DINIZIO AND COOK INC v. DUCK CREEK MARINA AT THREE MILE HARBOR LTD

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Supreme Court, Appellate Division, Second Department, New York.

DINIZIO AND COOK, INC., et al., appellants, v. DUCK CREEK MARINA AT THREE MILE HARBOR, LTD., et al., respondents.

Decided: July 26, 2004

FRED T. SANTUCCI, J.P., ROBERT W. SCHMIDT, SANDRA L. TOWNES, and WILLIAM F. MASTRO, JJ. Smith, Finkelstein, Lundberg, Isler & Yakaboski, LLP, Riverhead, N.Y. (Frank A. Isler of counsel), for appellants. Esseks, Hefter & Angel, Riverhead, N.Y. (Stephen R. Angel and Anthony C. Pasca of counsel), for respondents.

In an action, inter alia, to recover damages for unjust enrichment and for an accounting, the plaintiffs appeal, as limited by their brief, from so much of a judgment of the Supreme Court, Suffolk County (Werner, J.), entered April 21, 2003, as, after a nonjury trial, and upon a decision of the same court dated January 3, 2003, is in favor of the defendants on their first and second counterclaims to recover money due on a promissory note.

ORDERED that the judgment is reversed insofar as appealed from, on the law, with costs, and the matter is remitted to Supreme Court, Suffolk County, for further proceedings consistent herewith.

The plaintiffs gave the defendants a promissory note dated May 15, 1991 (hereinafter the 1991 note) as partial consideration for their purchase of a boat marina located in East Hampton.   The 1991 note was in turn altered by a Modification Agreement dated November 17, 1992 (hereinafter the 1992 Modification), which provided, in pertinent part, that “Lender and I agree to change the terms of the Note dated May 15, 1991.”

According to the 1992 Modification, in the event that the plaintiffs did not make a principal payment when due, a schedule provided for them to pay increasing amounts of interest in stages through May 15, 1997, the date the note terminated.   While the 1991 Note had an acceleration clause in the event of a default, the 1992 Modification did not.   A plain reading of the 1992 Modification indicates that the parties agreed that the failure to make a timely principal payment did not constitute a default that could lead to acceleration of the debt, but rather served to extend the time for the plaintiffs to make that repayment at interest rates favorable to the defendants until the date the note was finally due (see Cave v. Kollar, 2 A.D.3d 386, 767 N.Y.S.2d 856).   Pursuant to a further modification agreement which was in effect in May 1994, the note terminated in 1998.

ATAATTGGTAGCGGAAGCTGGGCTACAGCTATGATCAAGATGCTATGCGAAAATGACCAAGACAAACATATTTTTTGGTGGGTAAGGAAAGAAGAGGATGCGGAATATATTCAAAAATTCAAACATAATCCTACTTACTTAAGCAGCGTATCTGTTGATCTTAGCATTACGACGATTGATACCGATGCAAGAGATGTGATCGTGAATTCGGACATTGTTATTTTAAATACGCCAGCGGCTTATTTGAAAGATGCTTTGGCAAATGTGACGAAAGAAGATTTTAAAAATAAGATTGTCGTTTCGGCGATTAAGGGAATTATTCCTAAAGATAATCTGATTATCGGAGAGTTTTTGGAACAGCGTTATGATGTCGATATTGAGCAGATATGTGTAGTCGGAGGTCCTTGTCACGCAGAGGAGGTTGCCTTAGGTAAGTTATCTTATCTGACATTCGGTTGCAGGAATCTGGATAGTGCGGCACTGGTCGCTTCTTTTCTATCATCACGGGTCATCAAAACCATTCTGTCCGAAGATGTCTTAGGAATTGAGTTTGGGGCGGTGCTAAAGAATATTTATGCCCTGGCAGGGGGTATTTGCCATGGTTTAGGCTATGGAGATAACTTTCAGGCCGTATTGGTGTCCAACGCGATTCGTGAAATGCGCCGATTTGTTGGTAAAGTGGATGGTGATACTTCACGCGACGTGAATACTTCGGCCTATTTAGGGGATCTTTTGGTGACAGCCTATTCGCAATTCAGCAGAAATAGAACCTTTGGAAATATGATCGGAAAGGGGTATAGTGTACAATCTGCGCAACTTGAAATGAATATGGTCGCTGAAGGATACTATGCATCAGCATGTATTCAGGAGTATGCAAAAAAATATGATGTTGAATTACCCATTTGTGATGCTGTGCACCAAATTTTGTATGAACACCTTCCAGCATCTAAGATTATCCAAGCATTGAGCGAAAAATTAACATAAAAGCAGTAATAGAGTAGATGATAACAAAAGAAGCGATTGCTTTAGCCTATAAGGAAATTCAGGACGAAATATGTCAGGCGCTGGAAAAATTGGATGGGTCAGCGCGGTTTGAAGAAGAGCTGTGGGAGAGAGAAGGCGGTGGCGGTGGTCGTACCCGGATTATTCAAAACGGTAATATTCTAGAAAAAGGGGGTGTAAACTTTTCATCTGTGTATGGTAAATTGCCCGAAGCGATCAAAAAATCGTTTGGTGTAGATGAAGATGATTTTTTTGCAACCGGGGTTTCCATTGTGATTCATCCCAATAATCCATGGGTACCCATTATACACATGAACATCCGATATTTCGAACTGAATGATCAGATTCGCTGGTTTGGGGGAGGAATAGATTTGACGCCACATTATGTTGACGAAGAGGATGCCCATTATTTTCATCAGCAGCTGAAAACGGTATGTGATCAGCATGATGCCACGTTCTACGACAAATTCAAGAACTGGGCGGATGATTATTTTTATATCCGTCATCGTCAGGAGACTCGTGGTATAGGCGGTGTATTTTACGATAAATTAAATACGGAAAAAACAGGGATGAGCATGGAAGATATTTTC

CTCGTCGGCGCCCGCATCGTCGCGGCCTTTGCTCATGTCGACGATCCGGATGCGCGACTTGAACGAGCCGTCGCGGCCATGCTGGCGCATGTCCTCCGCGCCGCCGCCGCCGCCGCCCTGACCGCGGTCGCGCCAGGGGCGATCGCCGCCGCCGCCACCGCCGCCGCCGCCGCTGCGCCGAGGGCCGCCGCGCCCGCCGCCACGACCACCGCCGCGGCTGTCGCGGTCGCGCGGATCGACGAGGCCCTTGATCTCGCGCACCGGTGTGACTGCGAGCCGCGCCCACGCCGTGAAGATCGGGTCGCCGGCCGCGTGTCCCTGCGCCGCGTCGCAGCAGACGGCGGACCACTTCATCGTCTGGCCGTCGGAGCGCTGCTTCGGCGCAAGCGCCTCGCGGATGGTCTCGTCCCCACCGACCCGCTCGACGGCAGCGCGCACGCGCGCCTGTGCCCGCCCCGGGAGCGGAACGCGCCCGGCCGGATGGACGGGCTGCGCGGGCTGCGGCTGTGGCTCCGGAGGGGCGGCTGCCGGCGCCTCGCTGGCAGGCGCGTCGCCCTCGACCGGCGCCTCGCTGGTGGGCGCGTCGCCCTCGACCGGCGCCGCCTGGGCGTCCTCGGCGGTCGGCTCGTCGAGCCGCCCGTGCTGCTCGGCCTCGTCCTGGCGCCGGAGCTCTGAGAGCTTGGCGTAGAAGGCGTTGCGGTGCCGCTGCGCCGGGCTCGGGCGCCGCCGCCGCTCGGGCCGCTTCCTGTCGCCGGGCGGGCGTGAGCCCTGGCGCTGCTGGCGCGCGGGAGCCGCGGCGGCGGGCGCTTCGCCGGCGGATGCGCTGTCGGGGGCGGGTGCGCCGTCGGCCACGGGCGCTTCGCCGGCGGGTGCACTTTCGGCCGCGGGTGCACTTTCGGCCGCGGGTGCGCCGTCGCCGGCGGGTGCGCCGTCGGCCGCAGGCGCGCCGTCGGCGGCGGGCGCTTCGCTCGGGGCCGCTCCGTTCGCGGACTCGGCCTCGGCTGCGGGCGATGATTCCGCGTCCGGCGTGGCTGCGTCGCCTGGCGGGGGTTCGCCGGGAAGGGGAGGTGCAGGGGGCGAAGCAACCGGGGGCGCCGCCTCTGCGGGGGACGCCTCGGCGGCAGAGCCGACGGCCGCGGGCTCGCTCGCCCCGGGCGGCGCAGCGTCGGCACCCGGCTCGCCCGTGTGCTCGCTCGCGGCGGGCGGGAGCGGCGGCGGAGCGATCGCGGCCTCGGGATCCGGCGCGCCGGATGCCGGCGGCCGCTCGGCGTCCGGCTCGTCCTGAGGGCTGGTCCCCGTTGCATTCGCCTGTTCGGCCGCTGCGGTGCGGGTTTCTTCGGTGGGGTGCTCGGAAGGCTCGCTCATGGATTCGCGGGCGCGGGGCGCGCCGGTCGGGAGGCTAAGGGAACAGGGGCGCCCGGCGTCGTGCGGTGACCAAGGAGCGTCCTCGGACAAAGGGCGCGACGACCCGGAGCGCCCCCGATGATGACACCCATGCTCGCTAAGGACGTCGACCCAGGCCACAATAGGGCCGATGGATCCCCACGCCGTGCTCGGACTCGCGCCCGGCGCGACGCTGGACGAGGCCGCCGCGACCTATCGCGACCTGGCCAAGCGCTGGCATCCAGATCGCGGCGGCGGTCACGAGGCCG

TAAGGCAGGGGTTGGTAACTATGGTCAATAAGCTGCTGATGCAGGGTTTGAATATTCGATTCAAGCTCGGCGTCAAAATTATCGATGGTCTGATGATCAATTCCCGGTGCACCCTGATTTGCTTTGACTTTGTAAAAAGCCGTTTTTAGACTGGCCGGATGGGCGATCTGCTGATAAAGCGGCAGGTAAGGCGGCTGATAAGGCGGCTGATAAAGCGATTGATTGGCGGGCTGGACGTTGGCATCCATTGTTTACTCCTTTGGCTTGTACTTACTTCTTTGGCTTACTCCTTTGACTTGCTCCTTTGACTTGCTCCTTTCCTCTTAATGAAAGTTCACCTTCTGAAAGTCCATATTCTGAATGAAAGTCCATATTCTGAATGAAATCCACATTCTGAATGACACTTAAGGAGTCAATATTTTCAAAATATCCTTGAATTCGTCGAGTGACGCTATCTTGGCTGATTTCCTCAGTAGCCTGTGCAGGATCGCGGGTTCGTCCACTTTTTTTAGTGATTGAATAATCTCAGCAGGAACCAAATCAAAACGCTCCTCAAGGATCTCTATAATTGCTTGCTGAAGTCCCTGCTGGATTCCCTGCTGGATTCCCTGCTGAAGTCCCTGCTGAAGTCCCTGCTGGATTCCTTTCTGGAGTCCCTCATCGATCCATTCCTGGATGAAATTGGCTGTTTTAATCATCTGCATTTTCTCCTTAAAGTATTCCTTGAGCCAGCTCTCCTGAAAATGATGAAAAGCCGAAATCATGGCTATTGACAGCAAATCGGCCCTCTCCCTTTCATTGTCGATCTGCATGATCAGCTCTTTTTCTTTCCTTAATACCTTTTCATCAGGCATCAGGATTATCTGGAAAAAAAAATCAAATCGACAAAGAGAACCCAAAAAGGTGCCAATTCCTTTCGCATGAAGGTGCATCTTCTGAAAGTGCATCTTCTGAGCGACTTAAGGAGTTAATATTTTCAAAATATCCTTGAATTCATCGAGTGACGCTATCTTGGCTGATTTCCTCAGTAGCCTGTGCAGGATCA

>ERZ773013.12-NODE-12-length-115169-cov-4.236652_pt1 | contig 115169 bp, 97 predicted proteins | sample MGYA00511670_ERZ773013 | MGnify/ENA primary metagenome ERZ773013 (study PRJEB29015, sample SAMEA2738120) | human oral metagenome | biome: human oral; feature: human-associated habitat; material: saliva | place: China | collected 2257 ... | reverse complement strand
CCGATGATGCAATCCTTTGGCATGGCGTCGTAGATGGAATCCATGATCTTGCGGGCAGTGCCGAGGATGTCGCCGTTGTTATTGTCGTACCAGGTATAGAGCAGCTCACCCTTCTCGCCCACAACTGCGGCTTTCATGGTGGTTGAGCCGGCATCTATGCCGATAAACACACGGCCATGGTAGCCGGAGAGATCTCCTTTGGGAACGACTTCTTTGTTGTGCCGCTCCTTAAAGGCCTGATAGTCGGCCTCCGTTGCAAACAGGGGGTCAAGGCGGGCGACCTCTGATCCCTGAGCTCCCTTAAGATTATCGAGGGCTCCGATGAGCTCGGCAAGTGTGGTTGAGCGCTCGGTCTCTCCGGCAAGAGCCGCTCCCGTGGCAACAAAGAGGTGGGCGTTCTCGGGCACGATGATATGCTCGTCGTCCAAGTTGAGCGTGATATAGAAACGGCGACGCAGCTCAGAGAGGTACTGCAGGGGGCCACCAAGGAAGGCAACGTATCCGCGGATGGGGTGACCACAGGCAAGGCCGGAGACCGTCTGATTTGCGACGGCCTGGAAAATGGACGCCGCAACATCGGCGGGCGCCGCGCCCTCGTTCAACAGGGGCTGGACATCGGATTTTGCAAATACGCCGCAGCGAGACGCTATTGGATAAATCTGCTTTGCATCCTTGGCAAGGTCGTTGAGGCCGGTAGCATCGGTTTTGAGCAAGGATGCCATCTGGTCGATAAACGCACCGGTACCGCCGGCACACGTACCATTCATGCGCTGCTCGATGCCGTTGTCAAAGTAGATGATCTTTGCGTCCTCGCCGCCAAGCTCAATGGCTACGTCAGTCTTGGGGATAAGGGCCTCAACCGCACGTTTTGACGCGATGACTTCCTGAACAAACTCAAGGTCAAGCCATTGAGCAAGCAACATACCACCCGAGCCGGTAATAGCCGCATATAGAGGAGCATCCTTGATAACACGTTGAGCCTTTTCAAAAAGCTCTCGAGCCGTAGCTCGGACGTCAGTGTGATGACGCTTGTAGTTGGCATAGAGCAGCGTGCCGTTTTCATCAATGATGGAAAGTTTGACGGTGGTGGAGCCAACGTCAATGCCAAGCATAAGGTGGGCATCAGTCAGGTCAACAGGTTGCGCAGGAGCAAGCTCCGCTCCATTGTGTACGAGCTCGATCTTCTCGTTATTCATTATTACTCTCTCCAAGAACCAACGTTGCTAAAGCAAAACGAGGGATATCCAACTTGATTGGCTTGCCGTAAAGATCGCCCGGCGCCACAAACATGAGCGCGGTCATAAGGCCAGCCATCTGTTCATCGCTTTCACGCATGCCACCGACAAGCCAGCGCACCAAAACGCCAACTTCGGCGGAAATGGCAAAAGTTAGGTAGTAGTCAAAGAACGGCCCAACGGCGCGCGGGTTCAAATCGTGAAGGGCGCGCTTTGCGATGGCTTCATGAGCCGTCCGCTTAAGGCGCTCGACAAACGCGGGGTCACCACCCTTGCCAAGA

The first and second counterclaims are for damages arising from a 1994 default.   That default clearly did not occur.   To the extent that the Supreme Court's determination was predicated on a default that occurred in 1998, this was not what the counterclaims alleged.   The defendants' failure to amend the pleadings to reflect an allegation of a 1998 default and to give the plaintiffs the opportunity to be heard on this claim requires reversal under the circumstances of this case.

Since the debt was improperly accelerated in 1994, if, as the plaintiffs allege, the defendants thereafter refused to accept any partial principal payments, the extent to which such conduct impacts on the amount of interest due, if any, on the outstanding principal balance on the note between 1994 and 1998 has to be considered.

Therefore, the judgment is reversed insofar as appealed from, and the matter is remitted to the Supreme Court, Suffolk County, for further proceedings, including a recomputation of the interest due.

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